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Whether peace is the same as concord?

Objection 1: It would seem that peace is the same as concord. For Augustine says (De Civ. Dei xix, 13): "Peace among men is well ordered concord." Now we are speaking here of no other peace than that of men. Therefore peace is the same as concord.

Objection 2: Further, concord is union of wills. Now the nature of peace consists in such like union, for Dionysius says (Div. Nom. xi) that peace unites all, and makes them of one mind. Therefore peace is the same as concord.

Objection 3: Further, things whose opposites are identical are themselves identical. Now the one same thing is opposed to concord and peace, viz. dissension; hence it is written (1 Cor. 16:33): "God is not the God of dissension but of peace." Therefore peace is the same as concord.

On the contrary, There can be concord in evil between wicked men. But "there is no peace to the wicked" (Is. 48:22). Therefore peace is not the same as concord.

I answer that, Peace includes concord and adds something thereto. Hence wherever peace is, there is concord, but there is not peace, wherever there is concord, if we give peace its proper meaning.

For concord, properly speaking, is between one man and another, in so far as the wills of various hearts agree together in consenting to the same thing. Now the heart of one man may happen to tend to diverse things, and this in two ways. First, in respect of the diverse appetitive powers: thus the sensitive appetite tends sometimes to that which is opposed to the rational appetite, according to Gal. 5:17: "The flesh lusteth against the spirit." Secondly, in so far as one and the same appetitive power tends to diverse objects of appetite, which it cannot obtain all at the same time: so that there must needs be a clashing of the movements of the appetite. Now the union of such movements is essential to peace, because man's heart is not at peace, so long as he has not what he wants, or if, having what he wants, there still remains something for him to want, and which he cannot have at the same time. On the other hand this union is not essential to concord: wherefore concord denotes union of appetites among various persons, while peace denotes, in addition to this union, the union of the appetites even in one man.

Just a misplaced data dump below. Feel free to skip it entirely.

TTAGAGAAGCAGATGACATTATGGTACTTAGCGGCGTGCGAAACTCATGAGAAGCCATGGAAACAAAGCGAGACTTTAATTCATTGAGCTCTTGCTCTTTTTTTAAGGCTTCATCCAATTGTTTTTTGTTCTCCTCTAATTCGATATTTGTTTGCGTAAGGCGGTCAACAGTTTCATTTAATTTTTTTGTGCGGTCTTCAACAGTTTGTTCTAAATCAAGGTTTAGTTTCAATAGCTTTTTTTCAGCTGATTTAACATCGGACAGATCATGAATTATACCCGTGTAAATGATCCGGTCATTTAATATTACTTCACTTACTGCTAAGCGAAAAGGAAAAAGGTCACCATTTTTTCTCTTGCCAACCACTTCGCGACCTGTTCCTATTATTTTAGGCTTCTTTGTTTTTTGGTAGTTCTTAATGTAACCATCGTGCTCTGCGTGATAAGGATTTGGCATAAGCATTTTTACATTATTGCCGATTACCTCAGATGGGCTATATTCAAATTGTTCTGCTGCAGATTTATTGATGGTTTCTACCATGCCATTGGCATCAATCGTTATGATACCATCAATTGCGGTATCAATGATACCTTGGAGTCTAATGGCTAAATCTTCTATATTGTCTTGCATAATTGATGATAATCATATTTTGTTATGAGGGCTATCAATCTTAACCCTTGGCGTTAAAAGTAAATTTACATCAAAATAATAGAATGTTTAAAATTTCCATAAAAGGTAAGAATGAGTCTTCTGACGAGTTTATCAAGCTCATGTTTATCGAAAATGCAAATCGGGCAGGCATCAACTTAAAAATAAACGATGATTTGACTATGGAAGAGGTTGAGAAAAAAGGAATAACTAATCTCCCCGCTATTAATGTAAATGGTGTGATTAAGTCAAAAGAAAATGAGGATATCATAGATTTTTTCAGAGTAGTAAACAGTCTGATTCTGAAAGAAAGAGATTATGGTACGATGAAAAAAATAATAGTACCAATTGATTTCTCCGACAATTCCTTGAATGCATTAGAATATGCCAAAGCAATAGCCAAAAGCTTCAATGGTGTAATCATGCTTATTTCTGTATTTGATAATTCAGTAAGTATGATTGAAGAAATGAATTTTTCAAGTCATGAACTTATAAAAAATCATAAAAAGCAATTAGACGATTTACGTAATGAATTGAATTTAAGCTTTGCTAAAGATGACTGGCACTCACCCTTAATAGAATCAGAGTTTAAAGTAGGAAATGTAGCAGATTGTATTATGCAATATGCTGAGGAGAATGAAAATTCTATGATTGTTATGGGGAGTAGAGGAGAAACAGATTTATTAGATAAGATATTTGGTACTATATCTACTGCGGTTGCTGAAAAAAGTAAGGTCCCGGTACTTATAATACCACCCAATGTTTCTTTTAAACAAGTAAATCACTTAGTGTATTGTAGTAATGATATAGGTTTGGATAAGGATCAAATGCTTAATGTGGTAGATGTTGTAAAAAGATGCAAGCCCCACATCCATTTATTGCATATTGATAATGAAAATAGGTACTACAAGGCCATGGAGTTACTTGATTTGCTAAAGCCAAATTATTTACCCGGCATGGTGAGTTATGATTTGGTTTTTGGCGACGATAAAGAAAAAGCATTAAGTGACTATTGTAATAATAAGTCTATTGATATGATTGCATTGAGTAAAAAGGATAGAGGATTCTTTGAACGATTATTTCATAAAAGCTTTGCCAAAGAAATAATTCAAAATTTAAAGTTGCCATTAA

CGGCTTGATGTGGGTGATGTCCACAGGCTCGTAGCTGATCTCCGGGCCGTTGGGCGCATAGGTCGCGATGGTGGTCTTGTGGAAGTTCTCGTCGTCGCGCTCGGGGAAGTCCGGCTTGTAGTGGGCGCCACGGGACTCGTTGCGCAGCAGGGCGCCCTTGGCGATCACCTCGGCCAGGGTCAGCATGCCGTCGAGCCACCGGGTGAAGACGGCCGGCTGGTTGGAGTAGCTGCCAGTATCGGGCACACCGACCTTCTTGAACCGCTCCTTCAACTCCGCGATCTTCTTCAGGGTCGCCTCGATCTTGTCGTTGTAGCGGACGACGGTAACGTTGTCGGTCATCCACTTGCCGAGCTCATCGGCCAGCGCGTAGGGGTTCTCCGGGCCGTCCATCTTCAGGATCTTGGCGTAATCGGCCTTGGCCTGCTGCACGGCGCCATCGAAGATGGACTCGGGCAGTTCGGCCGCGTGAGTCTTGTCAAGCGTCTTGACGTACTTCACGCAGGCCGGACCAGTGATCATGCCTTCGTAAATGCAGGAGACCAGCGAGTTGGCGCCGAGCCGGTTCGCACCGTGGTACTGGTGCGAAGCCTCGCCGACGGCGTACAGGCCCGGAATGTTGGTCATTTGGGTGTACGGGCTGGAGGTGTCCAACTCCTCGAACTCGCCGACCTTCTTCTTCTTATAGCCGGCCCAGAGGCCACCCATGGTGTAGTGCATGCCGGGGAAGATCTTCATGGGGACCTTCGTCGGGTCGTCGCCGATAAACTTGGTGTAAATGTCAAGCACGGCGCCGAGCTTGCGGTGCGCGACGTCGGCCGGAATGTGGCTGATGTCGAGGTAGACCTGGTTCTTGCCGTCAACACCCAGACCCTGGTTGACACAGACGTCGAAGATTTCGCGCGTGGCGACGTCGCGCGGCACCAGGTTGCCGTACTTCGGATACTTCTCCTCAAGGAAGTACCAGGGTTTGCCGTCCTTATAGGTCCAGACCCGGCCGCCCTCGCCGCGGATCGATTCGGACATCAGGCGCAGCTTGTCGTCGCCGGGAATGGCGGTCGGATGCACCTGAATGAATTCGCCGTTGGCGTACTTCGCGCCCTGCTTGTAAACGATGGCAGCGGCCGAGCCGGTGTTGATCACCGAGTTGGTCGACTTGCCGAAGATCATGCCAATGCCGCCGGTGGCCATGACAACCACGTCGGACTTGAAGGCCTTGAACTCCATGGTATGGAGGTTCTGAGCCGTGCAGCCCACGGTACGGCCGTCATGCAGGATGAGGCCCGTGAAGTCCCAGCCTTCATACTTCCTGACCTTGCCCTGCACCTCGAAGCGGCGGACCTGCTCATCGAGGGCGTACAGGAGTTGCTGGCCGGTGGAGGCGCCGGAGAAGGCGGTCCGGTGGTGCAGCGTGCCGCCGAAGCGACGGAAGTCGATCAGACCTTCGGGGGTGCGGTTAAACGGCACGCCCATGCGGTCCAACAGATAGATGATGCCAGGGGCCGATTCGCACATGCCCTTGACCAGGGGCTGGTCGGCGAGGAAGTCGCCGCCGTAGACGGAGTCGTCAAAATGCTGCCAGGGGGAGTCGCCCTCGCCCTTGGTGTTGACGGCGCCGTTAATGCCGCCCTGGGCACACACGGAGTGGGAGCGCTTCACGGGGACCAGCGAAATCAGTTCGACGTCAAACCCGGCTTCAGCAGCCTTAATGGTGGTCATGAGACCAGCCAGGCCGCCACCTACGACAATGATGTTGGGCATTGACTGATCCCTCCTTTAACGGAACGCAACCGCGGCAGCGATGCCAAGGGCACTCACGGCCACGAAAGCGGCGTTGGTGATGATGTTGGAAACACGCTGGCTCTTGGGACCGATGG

Reply to Objection 1: Augustine is speaking there of that peace which is between one man and another, and he says that this peace is concord, not indeed any kind of concord, but that which is well ordered, through one man agreeing with another in respect of something befitting to both of them . For if one man concord with another, not of his own accord, but through being forced, as it were, by the fear of some evil that besets him, such concord is not really peace, because the order of each concordant is not observed, but is disturbed by some fear-inspiring cause. For this reason he premises that "peace is tranquillity of order," which tranquillity consists in all the appetitive movements in one man being set at rest together.

Reply to Objection 2: If one man consent to the same thing together with another man, his consent is nevertheless not perfectly united to himself, unless at the same time all his appetitive movements be in agreement.

Reply to Objection 3: A twofold dissension is opposed to peace, namely dissension between a man and himself, and dissension between one man and another. The latter alone is opposed to concord.

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